Organizational structure and CEO dominance

Christian Schumacher

Publication: Scientific journalJournal articlepeer-review

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We explore the effects of chief executive officers’ (CEOs’) personal dominance—an idiosyncratic character trait strongly associated with a desire for influence and control—on two fundamental organizational design decisions: the CEO’s span of control (1) and her delegation of responsibilities as reflected in the appointment of a chief operating officer (COO) (2). Linking three original measures of CEO dominance based on quarterly earnings calls with manually collected data on span of control and COO positions for a sample of CEOs presiding over large US corporations, we demonstrate that CEOs who are high in dominance have a significantly larger personal span of control and delegate fewer decision rights than less-dominant CEOs. We discuss implications of our findings and future questions from an organizational design perspective.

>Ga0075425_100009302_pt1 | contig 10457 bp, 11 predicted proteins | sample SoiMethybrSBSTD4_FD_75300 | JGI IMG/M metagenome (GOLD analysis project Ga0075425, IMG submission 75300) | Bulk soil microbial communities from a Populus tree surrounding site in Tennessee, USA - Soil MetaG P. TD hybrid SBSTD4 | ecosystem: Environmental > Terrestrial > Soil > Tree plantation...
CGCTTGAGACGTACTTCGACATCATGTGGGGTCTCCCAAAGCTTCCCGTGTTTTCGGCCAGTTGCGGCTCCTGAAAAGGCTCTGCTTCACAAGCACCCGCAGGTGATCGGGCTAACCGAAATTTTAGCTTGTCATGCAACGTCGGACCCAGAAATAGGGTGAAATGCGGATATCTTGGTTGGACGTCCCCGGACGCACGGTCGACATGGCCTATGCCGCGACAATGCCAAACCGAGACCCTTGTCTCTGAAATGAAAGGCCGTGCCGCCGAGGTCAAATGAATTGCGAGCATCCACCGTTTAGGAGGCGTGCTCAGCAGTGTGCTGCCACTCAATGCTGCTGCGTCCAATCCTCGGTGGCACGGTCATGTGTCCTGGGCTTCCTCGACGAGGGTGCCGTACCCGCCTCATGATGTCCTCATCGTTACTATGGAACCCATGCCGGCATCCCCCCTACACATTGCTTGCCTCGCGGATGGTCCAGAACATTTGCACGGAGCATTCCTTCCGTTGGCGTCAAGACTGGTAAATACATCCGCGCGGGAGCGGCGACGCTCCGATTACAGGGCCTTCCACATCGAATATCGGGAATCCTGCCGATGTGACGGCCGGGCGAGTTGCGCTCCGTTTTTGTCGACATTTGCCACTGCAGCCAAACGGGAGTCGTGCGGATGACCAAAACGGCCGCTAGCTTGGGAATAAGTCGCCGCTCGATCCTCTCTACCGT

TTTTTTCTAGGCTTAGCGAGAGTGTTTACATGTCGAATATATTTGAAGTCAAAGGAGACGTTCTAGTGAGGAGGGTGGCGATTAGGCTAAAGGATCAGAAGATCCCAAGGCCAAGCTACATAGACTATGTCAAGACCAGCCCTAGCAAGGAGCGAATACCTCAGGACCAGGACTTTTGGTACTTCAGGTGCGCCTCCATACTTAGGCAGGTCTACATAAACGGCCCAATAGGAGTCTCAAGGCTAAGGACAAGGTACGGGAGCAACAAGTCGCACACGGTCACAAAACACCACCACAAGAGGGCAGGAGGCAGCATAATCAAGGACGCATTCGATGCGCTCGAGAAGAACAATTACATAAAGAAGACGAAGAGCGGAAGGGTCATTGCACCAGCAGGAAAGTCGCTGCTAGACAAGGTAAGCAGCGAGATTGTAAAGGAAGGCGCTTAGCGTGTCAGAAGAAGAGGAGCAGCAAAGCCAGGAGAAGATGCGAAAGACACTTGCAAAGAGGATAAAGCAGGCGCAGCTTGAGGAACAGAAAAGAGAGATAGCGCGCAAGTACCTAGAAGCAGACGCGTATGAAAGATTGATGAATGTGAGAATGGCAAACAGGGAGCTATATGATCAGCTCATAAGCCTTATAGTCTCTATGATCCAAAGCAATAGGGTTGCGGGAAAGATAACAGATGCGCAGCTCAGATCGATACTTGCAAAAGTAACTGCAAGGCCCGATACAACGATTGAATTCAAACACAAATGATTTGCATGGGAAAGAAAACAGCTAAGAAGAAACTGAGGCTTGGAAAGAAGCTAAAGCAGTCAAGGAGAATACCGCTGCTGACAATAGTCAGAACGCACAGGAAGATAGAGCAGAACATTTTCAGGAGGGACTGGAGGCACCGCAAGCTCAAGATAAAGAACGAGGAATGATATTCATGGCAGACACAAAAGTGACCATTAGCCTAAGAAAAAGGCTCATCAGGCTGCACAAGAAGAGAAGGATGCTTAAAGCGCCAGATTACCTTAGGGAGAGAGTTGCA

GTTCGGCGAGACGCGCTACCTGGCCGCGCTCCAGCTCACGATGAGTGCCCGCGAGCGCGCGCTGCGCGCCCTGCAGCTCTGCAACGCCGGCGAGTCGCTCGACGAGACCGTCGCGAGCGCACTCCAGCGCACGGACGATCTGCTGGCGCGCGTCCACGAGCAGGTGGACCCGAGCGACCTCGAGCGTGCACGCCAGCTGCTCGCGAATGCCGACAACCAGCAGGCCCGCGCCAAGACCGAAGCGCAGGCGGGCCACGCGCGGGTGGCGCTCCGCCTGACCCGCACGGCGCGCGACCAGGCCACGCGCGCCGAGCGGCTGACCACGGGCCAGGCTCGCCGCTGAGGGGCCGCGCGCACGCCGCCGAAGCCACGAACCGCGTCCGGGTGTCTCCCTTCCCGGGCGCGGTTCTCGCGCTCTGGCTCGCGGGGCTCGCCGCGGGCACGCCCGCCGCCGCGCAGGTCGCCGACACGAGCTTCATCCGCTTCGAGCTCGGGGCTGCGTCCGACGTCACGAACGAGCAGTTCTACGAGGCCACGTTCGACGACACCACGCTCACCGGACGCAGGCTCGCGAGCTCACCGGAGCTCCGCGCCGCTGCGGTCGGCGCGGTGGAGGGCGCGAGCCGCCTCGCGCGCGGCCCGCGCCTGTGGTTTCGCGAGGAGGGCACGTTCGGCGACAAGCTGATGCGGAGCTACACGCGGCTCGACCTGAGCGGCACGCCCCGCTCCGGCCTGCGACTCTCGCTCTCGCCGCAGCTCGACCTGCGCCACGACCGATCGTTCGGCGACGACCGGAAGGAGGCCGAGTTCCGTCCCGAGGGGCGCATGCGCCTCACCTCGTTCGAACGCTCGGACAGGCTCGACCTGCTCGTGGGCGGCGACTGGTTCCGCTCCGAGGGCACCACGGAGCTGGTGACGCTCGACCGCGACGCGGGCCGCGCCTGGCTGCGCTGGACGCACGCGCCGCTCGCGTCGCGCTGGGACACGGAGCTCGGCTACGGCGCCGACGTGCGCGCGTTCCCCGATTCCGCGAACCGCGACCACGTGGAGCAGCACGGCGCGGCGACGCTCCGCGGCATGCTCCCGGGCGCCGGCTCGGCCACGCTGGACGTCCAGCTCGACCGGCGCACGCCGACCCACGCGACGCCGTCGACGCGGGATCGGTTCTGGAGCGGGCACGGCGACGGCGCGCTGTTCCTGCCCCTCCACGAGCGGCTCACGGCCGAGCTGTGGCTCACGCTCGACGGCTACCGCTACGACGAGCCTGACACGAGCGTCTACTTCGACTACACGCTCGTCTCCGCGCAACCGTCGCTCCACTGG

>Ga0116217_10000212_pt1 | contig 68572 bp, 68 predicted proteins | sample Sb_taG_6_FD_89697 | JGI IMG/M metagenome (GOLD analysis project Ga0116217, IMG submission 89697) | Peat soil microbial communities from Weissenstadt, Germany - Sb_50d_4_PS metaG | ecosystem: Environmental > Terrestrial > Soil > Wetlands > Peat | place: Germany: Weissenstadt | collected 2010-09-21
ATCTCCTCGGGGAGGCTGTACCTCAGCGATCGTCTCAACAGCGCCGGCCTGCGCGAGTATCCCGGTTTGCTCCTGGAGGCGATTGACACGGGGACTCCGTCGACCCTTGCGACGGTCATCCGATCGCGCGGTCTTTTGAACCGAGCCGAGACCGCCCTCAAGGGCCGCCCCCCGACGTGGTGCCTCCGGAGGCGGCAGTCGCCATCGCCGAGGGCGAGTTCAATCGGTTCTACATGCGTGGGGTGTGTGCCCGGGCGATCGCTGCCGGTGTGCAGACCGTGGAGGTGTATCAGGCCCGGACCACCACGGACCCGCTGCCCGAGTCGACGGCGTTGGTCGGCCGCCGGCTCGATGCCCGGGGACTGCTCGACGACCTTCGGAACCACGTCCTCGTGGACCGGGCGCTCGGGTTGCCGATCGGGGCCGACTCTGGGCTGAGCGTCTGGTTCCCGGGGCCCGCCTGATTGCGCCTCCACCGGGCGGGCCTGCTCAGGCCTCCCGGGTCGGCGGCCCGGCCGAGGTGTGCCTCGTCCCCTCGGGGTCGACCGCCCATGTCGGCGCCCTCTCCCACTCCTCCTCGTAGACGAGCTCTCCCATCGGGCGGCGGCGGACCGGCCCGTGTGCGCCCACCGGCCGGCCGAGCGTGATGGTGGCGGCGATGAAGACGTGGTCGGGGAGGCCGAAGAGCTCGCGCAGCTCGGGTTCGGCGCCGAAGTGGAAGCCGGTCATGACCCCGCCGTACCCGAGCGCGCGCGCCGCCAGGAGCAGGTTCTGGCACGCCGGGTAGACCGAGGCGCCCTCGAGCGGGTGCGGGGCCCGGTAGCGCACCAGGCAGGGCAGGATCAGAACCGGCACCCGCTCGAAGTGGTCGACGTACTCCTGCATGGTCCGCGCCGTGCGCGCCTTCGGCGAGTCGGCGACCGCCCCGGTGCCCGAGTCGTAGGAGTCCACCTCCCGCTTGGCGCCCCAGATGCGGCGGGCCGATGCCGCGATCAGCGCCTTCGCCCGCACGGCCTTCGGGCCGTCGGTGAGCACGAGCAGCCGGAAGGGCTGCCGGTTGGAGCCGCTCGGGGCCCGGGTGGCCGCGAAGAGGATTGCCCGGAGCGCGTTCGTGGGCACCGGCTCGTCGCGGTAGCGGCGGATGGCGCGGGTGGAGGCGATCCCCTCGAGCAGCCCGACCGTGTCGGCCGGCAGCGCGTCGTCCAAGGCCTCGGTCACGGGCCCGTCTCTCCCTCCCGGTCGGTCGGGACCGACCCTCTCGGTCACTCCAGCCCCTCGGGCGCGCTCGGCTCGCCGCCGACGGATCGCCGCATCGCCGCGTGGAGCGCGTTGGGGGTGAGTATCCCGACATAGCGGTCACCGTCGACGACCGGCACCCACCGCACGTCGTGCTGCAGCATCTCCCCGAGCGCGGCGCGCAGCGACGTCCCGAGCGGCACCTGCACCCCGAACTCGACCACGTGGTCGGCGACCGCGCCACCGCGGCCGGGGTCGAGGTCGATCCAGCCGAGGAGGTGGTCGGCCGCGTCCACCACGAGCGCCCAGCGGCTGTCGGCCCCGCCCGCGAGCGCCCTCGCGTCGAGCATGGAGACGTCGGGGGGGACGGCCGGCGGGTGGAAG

Original languageEnglish
Pages (from-to)19-34
JournalJournal of Organization Design
Issue number1
Publication statusPublished - 2021

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